Ice sculptures, rescues and chaos on bank holiday beaches

With temperatures soaring over the weekend to what have been reported as the hottest of the year, the UK’s beaches were unsurprisingly crowded with sun-starved people flocking to the coast.

But not everyone was having fun in the sun.

The RNLI and coastguards in Wales reported  a number of rescues over the weekend, one involving an eight-year-old girl who drifted out to sea on an inflatable in Kinmel Bay, Conway county, according to BBC News.

Crews at Rhos Point responded to a call after a man who had fallen from a water scooter and could not get back onto it. Llandudno coastguard team and inshore lifeboat team went to help the man out of the water, while on Anglesey the Treaddur Bay Lifeboat and Holyhead Coastguard teams helped two kayakers, one of whom was in the water and unable to get back in.

HM Coastguard said it also had to deal with a “myriad” of other things including people getting cut off by the tide.

However, people weren’t the only ones lining the beaches. On New Brighton beach in Wirral, Merseyside, ice sculptures of children were created to highlight climate change.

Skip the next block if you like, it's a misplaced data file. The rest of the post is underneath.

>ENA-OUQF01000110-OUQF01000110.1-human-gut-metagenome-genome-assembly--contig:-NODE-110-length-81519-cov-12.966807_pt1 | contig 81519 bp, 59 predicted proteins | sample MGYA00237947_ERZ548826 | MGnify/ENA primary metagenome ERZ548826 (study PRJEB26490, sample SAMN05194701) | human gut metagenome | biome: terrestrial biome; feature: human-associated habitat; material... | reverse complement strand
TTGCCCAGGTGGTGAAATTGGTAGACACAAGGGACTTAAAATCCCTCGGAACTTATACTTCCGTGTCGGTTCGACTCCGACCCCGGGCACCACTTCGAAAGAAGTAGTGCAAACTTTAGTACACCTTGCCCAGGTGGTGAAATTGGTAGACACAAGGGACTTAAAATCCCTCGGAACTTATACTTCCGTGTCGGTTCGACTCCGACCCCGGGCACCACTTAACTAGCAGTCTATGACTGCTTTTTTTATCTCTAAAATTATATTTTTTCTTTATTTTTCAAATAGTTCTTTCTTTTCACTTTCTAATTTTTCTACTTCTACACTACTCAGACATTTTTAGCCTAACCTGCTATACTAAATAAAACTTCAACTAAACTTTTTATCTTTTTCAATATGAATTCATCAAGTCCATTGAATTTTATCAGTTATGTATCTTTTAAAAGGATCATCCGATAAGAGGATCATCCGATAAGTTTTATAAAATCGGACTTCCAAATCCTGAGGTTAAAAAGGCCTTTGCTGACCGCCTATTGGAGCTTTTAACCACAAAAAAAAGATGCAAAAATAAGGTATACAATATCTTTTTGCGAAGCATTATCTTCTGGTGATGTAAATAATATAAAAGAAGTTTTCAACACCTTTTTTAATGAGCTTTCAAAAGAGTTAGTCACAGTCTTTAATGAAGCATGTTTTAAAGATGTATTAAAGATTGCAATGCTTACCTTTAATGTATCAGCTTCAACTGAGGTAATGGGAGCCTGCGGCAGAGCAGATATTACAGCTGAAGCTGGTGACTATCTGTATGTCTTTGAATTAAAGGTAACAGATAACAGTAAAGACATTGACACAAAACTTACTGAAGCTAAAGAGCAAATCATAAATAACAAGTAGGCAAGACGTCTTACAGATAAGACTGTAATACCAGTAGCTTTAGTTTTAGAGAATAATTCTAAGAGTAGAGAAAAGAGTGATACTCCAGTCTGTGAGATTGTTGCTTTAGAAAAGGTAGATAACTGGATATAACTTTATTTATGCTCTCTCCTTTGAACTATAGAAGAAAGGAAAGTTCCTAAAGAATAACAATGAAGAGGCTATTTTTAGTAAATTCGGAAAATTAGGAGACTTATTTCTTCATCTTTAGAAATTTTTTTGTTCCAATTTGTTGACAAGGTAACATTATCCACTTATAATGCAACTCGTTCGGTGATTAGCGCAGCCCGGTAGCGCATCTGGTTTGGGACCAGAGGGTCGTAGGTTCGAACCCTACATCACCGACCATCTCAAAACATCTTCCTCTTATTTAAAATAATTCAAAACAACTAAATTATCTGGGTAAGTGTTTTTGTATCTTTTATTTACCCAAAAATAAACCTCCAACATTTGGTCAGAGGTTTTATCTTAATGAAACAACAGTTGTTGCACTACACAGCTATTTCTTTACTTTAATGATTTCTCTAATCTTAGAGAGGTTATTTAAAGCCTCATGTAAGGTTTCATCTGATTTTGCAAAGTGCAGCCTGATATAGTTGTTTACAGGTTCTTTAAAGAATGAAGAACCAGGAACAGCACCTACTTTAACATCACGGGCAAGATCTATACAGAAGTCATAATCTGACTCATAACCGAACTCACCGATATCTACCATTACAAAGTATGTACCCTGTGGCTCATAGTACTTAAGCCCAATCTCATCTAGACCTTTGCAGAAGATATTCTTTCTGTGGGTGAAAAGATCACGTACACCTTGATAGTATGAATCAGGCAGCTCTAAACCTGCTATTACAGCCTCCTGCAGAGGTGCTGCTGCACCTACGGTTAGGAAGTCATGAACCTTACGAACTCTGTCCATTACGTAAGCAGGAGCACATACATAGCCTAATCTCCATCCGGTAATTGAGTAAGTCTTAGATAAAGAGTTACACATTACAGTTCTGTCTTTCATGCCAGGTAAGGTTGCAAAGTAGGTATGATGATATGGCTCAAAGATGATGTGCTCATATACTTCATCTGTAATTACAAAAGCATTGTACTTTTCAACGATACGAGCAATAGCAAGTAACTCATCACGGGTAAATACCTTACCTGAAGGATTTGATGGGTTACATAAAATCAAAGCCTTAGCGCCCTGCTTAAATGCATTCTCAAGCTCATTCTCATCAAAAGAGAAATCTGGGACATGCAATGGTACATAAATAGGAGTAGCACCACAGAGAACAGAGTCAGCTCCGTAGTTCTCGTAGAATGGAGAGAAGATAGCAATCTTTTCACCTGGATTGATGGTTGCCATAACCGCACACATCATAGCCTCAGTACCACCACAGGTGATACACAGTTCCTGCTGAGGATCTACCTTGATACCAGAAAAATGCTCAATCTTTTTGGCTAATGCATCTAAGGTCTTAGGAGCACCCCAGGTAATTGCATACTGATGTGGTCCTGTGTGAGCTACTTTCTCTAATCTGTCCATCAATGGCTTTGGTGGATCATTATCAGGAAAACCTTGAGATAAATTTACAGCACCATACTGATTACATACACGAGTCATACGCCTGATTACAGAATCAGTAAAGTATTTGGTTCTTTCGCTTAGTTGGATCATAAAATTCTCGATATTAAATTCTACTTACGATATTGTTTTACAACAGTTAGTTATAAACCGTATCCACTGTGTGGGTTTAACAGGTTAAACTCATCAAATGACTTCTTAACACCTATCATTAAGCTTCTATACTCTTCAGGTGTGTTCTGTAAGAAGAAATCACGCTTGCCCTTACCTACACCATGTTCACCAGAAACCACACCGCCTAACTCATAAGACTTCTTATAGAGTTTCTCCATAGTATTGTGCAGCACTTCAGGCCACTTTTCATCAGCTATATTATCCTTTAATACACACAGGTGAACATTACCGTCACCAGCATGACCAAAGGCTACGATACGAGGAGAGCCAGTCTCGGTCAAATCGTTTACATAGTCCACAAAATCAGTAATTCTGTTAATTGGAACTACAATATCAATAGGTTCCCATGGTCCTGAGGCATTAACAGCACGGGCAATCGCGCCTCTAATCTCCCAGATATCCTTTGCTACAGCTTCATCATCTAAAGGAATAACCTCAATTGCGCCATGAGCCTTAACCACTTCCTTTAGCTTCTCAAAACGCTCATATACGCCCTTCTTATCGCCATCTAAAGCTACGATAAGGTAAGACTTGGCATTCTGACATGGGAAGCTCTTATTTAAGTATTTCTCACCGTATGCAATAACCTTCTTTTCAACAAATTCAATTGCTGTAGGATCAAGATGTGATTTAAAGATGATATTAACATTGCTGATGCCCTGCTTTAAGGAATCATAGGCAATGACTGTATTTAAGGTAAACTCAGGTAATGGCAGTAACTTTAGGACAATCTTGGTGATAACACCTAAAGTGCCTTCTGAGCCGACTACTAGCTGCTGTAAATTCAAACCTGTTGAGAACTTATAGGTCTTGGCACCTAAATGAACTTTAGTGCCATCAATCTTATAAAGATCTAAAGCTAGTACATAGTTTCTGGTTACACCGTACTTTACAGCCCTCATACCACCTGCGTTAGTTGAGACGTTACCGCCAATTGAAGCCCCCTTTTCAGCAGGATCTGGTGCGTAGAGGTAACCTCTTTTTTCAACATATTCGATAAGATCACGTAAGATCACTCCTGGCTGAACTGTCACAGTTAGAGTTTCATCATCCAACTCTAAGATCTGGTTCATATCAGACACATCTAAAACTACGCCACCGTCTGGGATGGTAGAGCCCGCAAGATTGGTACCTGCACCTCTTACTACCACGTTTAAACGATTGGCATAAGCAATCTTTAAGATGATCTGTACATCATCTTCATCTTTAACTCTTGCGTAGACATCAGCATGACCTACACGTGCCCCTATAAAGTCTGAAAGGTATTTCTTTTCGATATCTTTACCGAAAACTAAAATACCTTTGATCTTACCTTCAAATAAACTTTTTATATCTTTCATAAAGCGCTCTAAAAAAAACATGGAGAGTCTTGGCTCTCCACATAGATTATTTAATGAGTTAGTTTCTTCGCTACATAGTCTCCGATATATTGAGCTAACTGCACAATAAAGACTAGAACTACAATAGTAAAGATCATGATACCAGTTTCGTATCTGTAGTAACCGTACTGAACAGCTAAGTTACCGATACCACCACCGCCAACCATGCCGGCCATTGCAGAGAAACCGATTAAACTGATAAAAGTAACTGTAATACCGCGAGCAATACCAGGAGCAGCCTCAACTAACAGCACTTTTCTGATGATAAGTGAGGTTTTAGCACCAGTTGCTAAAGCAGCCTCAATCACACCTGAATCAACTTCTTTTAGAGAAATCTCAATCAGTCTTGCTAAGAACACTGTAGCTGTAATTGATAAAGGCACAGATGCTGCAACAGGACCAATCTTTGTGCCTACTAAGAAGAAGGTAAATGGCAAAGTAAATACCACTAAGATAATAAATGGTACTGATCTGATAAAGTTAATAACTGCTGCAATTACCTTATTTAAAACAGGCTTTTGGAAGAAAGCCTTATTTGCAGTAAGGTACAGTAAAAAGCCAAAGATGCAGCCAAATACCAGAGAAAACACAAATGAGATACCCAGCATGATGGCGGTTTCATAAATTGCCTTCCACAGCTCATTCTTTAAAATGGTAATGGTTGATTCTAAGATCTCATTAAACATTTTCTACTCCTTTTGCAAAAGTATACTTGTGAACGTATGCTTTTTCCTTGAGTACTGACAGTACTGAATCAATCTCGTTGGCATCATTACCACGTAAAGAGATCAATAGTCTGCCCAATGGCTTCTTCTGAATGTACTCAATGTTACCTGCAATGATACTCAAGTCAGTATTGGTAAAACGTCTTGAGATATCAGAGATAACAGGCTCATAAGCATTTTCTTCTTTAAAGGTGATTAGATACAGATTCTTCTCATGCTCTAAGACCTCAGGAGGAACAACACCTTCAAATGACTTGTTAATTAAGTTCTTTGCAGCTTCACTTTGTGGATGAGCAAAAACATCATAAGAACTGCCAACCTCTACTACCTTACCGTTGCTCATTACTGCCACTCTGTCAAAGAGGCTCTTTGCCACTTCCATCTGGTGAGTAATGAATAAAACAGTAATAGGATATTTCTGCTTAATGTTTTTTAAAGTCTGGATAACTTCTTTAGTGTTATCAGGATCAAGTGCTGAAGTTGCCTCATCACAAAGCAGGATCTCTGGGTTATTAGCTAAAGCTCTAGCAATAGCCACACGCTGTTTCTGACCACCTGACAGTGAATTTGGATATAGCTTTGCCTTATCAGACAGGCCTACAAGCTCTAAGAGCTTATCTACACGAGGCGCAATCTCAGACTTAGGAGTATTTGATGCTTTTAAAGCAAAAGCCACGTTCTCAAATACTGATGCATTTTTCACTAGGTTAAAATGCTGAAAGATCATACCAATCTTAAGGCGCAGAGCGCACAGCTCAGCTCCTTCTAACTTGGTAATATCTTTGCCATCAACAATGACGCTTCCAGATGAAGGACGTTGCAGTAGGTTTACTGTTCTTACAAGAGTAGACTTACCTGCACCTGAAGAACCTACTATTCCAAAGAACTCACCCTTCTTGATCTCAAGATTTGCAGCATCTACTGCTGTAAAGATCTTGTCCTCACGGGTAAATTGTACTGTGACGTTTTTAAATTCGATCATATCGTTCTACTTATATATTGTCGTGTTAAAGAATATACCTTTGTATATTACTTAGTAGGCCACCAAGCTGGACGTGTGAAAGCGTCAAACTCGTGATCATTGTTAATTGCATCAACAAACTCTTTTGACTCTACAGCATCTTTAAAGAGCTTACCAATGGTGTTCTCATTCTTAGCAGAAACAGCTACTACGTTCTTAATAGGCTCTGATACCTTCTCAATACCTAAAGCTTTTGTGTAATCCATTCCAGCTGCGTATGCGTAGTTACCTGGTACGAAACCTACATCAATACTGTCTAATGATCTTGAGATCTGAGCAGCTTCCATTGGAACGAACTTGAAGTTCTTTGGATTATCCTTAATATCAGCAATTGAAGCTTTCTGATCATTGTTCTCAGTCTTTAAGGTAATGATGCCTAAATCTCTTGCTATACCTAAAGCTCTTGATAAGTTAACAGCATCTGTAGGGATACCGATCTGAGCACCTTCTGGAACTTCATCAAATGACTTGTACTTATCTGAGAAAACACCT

The Independent reports that 26 sculptures, which will be washed away by the sea, were created along with a 120m sand drawing by artists from Sand In Your Eye.

As part of the installation, designed to highlight the importance of the global climate conference Cop26, 26 children and their families stood alongside the ice sculptures holding plaques with the names of global leaders.

Finally, a bank holiday wouldn’t be complete without at least one person not engaging their brain and causing chaos. This time it was the turn of a man from the Midlands whose family car was washed into the sea near St Agnes after he became stuck on a steep slipway while attempting a three-point turn.

The 26-year-old said the incident happened over night when he and his friend became lost, according to The Guardian.

“The back tyres fell over the edge of the slipway,” he said. “I tried calling 999 but we had no signal so we slept in the car for four or five hours with the wheels over the edge. Then my friend said: ‘I’ve got a bad feeling, let’s get out of this car.’ We got out, went for a walk up the hill to get signal and by the time we got back the car was swimming.”

Salvage experts recovered the vehicle, worth more than £25,000.

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This article was written and/or edited by the UK-based MIN team.

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